In the United States, there is a shift in political dialogue in response to the growing concerns regarding anthropogenic climate change. Although public awareness of climate change is growing each year, we still see strong polarization between climate skeptics and climate activists. There are now three main groups leading the climate debate, but the first signs of convergence among these groups are appearing.
With an eye on the 2020 presidential elections in which climate change will become a major topic, three different political groups are emerging. First, there is the climate–skeptic group represented by Donald Trump. His political stance towards climate change is embedded within his populist rhetoric, in which he creates a juxtaposition between the elite in Washington and the American people. Trump argues that the leftist political elites haveintentionally subordinated the will of the people to benefit their own political agenda; a view shared by many in respect to the Yellow Vest movement in France. In fact, Trump won the presidential election by advocating the belief that economic hardships persisted due to policies by the political elite. To show that he was taking measures to restore economic growth for his voters, Trump identified Obama-era legislation as a symbolic culprit and eitherrevoked or delayed several Obama initiatives (e.g. the Affordable Care Act, changes in the Clean Water Act, measures by the Environmental Protection Agency to combat air pollution).The same symbolism can be seen in Trump’s consistent campaign to fund the border wall with Mexico. Trump’s stance toward climate change is an extension of his anti-establishmentpolitical rhetoric and the symbolism that is embedded in this type of politics, namely thestruggle against a corrupt elite for the benefit of the American people. By discrediting scientific consensus by claiming these scientists have a leftist political agenda, Trump may once again succeed in convincing his constituency that the discussion on climate change exists to extract more wealth from the American people. All in all, the staying power of his populist climate skepticism should not be underestimated.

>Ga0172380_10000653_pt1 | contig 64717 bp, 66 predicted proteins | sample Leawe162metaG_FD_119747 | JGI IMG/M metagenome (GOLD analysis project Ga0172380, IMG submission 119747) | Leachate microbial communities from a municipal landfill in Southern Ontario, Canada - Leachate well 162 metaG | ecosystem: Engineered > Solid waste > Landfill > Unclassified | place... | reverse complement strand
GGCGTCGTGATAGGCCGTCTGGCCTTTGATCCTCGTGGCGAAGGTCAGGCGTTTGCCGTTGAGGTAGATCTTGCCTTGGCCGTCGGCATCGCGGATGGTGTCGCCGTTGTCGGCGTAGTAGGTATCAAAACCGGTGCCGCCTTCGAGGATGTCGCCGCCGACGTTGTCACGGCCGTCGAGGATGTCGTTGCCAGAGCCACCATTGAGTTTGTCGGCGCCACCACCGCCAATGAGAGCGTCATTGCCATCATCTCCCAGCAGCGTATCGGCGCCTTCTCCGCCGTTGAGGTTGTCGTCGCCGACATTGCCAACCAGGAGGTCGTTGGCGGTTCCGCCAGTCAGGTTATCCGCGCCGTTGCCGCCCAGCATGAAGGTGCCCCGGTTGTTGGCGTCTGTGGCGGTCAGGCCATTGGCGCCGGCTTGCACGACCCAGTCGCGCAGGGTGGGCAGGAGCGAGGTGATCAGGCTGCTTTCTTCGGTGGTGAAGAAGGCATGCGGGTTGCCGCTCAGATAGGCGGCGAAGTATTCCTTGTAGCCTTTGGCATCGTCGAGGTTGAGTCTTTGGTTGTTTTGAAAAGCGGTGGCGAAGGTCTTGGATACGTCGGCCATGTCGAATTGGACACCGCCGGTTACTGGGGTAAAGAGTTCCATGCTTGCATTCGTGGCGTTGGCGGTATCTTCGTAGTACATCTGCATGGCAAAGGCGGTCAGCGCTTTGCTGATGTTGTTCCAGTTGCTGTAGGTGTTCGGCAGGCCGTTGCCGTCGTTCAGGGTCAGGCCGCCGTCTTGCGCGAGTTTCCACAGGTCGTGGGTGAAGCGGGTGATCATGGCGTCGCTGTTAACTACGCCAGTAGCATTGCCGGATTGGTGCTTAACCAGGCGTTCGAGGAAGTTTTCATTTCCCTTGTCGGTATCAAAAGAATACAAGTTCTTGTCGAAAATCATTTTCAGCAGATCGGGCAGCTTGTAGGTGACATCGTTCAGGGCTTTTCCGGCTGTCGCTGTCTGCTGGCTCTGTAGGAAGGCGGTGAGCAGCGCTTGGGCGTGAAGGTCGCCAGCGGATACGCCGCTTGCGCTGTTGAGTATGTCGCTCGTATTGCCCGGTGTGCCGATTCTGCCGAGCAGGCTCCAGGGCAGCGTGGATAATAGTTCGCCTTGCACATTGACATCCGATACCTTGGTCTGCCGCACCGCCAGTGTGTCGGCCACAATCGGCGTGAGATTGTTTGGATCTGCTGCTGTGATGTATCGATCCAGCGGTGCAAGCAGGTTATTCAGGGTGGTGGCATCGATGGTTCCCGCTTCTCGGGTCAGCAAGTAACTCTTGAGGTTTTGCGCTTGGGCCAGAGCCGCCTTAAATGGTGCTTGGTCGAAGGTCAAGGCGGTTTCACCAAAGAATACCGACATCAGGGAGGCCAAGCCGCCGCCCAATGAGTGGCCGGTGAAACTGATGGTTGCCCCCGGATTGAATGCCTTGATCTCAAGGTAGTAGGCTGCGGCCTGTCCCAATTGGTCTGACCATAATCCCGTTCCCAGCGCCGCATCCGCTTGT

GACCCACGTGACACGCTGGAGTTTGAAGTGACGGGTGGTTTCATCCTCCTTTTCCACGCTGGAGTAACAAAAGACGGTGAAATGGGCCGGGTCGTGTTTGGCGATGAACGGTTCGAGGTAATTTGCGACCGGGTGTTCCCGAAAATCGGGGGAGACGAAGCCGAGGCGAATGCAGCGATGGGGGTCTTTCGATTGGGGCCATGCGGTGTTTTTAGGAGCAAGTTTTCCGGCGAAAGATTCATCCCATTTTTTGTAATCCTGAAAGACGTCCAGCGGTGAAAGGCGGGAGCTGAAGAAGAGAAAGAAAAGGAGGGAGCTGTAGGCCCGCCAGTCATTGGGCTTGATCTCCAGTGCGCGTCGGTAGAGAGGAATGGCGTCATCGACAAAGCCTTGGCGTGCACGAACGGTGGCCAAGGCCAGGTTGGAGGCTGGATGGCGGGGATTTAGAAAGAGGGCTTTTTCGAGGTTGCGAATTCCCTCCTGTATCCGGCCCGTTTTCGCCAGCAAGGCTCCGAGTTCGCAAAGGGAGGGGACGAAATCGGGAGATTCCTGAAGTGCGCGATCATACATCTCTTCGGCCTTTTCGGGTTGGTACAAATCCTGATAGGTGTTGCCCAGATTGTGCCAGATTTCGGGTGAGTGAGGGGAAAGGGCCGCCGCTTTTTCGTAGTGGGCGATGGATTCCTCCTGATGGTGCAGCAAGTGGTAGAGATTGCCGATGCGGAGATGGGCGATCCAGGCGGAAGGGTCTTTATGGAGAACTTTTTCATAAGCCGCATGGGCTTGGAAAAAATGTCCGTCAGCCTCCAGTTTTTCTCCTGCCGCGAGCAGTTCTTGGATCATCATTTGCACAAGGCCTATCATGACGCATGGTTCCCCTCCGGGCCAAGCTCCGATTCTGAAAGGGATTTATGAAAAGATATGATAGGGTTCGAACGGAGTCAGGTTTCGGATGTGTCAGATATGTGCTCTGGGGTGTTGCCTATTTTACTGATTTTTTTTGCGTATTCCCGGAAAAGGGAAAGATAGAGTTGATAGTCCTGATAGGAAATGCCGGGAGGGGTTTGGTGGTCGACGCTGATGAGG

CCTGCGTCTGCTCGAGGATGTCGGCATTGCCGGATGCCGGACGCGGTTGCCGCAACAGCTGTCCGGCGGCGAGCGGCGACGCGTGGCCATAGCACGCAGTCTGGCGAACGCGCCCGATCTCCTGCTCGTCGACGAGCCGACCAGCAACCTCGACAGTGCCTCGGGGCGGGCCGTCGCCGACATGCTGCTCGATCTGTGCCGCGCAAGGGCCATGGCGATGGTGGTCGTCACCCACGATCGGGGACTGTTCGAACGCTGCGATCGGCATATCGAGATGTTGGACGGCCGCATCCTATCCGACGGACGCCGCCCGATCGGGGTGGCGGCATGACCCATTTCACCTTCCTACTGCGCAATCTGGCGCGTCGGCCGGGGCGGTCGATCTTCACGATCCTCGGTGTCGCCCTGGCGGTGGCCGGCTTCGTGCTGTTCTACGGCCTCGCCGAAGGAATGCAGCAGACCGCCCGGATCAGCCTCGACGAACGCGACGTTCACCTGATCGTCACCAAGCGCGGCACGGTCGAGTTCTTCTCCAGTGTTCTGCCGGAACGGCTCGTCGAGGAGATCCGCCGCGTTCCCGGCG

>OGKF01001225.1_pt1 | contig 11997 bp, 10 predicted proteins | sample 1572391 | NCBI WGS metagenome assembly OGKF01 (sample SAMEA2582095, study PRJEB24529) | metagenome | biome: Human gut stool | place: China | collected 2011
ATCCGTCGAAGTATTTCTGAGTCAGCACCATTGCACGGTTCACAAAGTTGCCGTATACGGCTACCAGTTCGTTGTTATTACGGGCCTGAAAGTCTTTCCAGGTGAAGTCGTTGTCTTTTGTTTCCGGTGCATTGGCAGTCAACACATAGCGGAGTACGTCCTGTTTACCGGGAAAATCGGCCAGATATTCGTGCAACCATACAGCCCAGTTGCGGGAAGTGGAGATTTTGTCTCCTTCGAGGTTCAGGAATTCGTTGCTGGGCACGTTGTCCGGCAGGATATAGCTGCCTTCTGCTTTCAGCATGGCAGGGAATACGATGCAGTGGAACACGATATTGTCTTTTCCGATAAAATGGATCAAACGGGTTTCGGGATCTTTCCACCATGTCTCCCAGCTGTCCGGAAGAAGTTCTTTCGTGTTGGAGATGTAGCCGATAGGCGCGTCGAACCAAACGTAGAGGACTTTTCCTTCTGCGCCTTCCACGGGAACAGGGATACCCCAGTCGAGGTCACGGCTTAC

The second political group that can be identified in the discussion is the progressive Democratic group. During the 2016 presidential campaign, this group was unable to provide an adequate response to Trump’s populist rhetoric. However, with proposed legislature such as the Green New Deal by Alexandria Ocasio-Cortez, this group is formulating a response to Trump’s rhetoric by adopting an alternative populist rhetoric. We have defined populism as a political approach which emerges in or after a time of uncertainty and which creates clear-cut division between the people and an elite. Whereas Trump’s climate–skeptic rhetoric is aimedat the fears many Americans have of economic hardship, the Democratic plan for climate change presents a grand vision that addresses the same concerns by offering more opportunities in a new “sustainable economy”. Even with the selection of its name, the Green New Deal harkens back to the days of Franklin D. Roosevelt’s (FDR) New Deal, instilling in voters a sense of nostalgia similar to what Trump achieved with his slogan “Make America Great Again”. Indeed, the Green New Deal is a new type of populist rhetoric. It argues thatpolitical elites who fail to address humanity’s impact on climate change are opposing the future benefit of the United States people. We can see this viewpoint reflected in the Juliana versus the United States legal case.